Suppose that there are four doors in front of you, and you’ve been told to find the room with the ‘winning’ object.
You might choose to go through each door individually to determine whether it belongs to the winning room. Even though it’s possible that door #1 is the desired solution and you’ll only need to make one attempt to locate it, it’s not definite. The worst-case scenario is that it’s the final door, in which you’ll need to make multiple efforts instead.
But what if there were 16 doors instead of 4, and the winning room was door 16? You would go through every single door before it to find your winning solution.
That entire process can get extremely time-consuming as the number of options increases exponentially.
The same thing applies to data sets — where the number of potential options can be much higher than 16.
Considering that we are currently living in this era of big data, the ability to quickly and efficiently search through enormous amounts of data is essential.
A Classical Approach 📜
What sucks is that our traditional computers use the same approach of evaluating each potential option sequentially until they identify the desired answer.
The code for a conventional computer’s technique resembles something like this:
# creating a random list
# define an oracle and tell it the winner
if my_input is winner:
response = True
response = False
# figure out how many queries were made to find the winner
for index, trial_number in enumerate(my_list):
if the_oracle(trial_number) is True:
print ('Winner found at index %i' %index)
print ('%i calls to the Oracle used'%(index+1))
If this looks like a bunch of letters and you’re unable to make out what’s happening, don’t worry.
The process goes as follows:
- The computer is given the list of numbers (in this case, these are our potential options)
- The oracle (an unexposed operation that feeds data to another algorithm) is informed of what number is the winner and is told to output the ‘True’ response when the input is the desired option
- When the winning number is discovered, the computer can also tell you how queries (a more technical term to describe the act of requesting for information) were made to find the answer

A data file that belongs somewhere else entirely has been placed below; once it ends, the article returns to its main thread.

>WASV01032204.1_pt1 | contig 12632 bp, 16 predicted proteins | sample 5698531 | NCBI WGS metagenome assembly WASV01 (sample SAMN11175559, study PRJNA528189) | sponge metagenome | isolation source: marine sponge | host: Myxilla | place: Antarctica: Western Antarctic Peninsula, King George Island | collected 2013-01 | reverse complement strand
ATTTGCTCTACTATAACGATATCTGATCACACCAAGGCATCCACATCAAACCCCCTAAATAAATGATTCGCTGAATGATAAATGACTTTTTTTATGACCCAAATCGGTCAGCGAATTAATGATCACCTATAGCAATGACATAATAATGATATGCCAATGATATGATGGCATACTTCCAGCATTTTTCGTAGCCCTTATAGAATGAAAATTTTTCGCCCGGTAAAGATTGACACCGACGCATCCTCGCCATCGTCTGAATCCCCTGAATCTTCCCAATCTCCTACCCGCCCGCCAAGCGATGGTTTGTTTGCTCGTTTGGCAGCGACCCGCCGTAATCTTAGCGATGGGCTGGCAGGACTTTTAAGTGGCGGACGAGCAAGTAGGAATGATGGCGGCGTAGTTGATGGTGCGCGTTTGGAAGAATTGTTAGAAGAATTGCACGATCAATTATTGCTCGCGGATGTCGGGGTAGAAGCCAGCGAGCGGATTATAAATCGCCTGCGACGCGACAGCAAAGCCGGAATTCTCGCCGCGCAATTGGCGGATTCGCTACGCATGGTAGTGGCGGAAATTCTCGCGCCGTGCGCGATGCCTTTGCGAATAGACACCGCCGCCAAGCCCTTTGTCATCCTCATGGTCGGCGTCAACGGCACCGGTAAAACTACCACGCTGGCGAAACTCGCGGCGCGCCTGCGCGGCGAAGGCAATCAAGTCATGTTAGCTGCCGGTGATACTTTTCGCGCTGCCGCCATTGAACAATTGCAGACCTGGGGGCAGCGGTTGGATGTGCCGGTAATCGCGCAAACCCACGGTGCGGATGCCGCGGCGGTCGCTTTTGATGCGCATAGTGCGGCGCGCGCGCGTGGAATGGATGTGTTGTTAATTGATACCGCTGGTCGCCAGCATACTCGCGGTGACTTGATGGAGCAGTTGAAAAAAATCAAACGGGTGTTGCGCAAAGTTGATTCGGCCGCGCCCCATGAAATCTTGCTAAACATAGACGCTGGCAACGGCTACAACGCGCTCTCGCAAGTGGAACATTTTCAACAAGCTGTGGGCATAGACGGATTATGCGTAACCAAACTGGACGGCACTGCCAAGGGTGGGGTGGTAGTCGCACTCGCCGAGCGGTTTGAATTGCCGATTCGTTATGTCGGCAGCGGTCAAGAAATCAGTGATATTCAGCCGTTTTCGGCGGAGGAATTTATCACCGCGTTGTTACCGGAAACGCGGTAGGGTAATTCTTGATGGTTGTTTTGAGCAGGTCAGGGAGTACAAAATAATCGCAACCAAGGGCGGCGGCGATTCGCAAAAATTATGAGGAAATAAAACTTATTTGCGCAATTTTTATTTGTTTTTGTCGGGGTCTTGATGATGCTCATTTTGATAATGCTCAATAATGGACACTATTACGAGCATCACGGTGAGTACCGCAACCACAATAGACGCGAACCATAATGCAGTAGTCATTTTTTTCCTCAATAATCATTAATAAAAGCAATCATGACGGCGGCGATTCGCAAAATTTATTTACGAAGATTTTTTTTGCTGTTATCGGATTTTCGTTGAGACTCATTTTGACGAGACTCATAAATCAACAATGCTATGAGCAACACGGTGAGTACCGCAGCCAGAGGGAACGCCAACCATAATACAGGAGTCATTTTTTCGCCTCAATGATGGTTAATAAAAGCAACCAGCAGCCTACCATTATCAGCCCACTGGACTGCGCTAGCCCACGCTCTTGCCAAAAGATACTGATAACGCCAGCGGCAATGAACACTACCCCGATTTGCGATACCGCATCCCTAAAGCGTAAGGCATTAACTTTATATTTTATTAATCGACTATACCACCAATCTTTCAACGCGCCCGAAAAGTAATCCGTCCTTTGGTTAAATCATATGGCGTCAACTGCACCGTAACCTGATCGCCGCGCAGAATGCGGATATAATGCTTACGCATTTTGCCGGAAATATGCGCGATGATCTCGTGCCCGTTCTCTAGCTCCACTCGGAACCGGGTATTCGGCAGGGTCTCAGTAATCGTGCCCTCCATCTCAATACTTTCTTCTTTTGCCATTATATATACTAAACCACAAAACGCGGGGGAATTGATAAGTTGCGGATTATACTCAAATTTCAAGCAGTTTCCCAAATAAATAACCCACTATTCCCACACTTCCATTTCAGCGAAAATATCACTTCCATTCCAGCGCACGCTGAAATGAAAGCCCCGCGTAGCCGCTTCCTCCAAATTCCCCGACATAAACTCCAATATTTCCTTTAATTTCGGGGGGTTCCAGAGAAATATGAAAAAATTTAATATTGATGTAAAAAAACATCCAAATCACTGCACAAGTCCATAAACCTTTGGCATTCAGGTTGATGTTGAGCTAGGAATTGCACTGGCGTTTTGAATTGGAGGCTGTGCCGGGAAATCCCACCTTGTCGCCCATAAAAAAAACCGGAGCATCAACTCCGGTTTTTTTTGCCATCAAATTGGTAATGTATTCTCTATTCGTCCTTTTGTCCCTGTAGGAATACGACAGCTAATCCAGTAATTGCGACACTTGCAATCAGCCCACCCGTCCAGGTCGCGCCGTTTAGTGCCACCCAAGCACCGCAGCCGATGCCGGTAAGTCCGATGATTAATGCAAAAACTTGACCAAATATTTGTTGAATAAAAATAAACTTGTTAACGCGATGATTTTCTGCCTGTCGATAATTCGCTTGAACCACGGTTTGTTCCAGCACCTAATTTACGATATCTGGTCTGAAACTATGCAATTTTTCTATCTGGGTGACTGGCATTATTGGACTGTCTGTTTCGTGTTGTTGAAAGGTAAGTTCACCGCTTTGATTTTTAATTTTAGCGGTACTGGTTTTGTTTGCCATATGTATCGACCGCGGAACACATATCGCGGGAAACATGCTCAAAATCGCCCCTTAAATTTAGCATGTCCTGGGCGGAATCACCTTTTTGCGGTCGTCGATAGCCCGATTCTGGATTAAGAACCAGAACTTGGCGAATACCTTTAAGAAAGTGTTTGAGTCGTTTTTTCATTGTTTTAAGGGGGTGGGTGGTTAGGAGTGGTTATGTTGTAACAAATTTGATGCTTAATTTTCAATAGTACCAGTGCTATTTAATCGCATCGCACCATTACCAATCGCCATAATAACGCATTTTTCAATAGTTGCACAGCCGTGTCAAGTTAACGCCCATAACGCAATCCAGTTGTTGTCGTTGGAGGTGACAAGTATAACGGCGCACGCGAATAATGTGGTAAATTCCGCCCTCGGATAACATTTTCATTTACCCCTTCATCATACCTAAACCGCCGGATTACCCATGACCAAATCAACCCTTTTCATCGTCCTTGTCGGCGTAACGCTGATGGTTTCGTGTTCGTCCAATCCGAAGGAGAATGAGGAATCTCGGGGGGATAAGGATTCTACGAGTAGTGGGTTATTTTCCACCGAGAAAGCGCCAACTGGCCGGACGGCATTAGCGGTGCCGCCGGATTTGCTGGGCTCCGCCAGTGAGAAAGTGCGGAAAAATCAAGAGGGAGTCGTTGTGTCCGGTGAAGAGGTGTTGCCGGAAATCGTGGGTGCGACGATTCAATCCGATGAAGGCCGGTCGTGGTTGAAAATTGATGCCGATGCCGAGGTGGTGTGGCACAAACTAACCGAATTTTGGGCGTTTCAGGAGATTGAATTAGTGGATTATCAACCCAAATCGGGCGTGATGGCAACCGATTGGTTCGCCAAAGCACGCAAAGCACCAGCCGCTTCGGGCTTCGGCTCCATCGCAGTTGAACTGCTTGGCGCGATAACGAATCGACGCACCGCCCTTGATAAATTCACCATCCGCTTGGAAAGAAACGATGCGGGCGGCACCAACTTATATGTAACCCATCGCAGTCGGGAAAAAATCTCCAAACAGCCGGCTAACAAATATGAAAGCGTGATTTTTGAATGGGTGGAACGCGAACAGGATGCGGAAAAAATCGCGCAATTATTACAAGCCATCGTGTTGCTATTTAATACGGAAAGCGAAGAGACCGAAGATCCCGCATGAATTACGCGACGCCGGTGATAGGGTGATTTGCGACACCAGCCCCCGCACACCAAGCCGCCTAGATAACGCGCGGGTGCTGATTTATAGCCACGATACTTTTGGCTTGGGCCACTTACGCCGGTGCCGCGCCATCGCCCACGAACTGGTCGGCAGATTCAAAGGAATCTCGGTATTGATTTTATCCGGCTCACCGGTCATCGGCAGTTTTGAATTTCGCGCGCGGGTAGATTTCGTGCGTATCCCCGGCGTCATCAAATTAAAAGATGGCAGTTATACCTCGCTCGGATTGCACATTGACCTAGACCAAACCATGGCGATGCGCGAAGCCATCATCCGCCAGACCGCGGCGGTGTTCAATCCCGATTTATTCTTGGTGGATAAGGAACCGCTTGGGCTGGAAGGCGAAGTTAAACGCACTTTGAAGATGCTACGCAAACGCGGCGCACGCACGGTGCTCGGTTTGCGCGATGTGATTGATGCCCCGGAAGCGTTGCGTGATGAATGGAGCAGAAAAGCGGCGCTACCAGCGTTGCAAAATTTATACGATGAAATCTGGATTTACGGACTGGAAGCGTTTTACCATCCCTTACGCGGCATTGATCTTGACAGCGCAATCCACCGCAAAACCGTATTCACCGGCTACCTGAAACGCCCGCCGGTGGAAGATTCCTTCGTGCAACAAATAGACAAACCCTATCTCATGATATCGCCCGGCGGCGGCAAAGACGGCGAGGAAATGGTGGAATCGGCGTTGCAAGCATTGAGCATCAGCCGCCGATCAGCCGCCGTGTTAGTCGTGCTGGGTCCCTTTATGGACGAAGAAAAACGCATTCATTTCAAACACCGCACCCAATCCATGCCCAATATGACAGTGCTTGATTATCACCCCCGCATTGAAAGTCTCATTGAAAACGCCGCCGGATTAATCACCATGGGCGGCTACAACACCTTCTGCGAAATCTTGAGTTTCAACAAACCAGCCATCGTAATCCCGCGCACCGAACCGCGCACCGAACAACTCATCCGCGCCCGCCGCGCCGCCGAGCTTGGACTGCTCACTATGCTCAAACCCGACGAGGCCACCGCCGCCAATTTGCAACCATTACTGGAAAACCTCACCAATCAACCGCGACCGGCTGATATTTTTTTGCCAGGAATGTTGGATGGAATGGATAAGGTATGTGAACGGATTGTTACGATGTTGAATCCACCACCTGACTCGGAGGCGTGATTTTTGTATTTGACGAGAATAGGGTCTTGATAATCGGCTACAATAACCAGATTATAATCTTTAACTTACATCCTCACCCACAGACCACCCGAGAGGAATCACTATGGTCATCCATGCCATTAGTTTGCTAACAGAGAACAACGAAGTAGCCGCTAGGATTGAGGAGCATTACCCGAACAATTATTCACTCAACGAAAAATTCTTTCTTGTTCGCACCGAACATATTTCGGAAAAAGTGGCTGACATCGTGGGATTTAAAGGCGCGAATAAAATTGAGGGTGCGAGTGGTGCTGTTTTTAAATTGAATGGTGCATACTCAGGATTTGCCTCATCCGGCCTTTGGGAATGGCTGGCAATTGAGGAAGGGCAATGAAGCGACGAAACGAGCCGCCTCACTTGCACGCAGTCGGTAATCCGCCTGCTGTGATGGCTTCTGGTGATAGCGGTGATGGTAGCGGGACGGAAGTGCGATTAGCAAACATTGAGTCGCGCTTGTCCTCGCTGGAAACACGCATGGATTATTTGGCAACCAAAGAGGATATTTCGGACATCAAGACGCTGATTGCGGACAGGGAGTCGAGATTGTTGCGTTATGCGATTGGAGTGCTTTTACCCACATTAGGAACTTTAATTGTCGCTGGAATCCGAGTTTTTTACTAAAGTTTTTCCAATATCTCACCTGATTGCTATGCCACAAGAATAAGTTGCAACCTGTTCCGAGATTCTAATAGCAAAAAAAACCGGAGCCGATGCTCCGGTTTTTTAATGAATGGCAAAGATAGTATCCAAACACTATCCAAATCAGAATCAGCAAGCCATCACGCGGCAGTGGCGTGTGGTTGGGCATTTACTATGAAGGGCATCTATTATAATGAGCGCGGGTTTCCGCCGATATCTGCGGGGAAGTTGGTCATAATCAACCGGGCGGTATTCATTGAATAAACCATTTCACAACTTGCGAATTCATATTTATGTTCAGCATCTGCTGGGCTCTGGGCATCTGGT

As seen above, the amount of queries made by the classical computer was the number of options… in this case, it was only 10, But, whether the number of options was 256, or 50,000 — it would take that many queries to find the solution, and so on.
Due to the complexity of this problem and the ineffectiveness of this approach, O(N) refers to the amount of time that it’ll take to determine the answer — where O refers to ‘on the order of’ and N refers to the length of the list.
The longer the list, the more time it’ll take — and given that companies typically have millions of data sets to sift through, I’m sure the thought of this doesn’t sound too appealing.
Lov Grover’s Quantum Approach 🔑
In 1996, Lov Grover — a computer scientist — showed us that there is a quantum algorithm that solves this problem with O(√N) queries.
This algorithm is now referred to as Grover’s Algorithm — the key to optimizing unstructured search problems.
Grover’s search algorithm is one of the first and most prominent examples that demonstrates quantum advantage.
The difference in the number of queries may not seem significant — but as the value for N increases, it becomes more visible.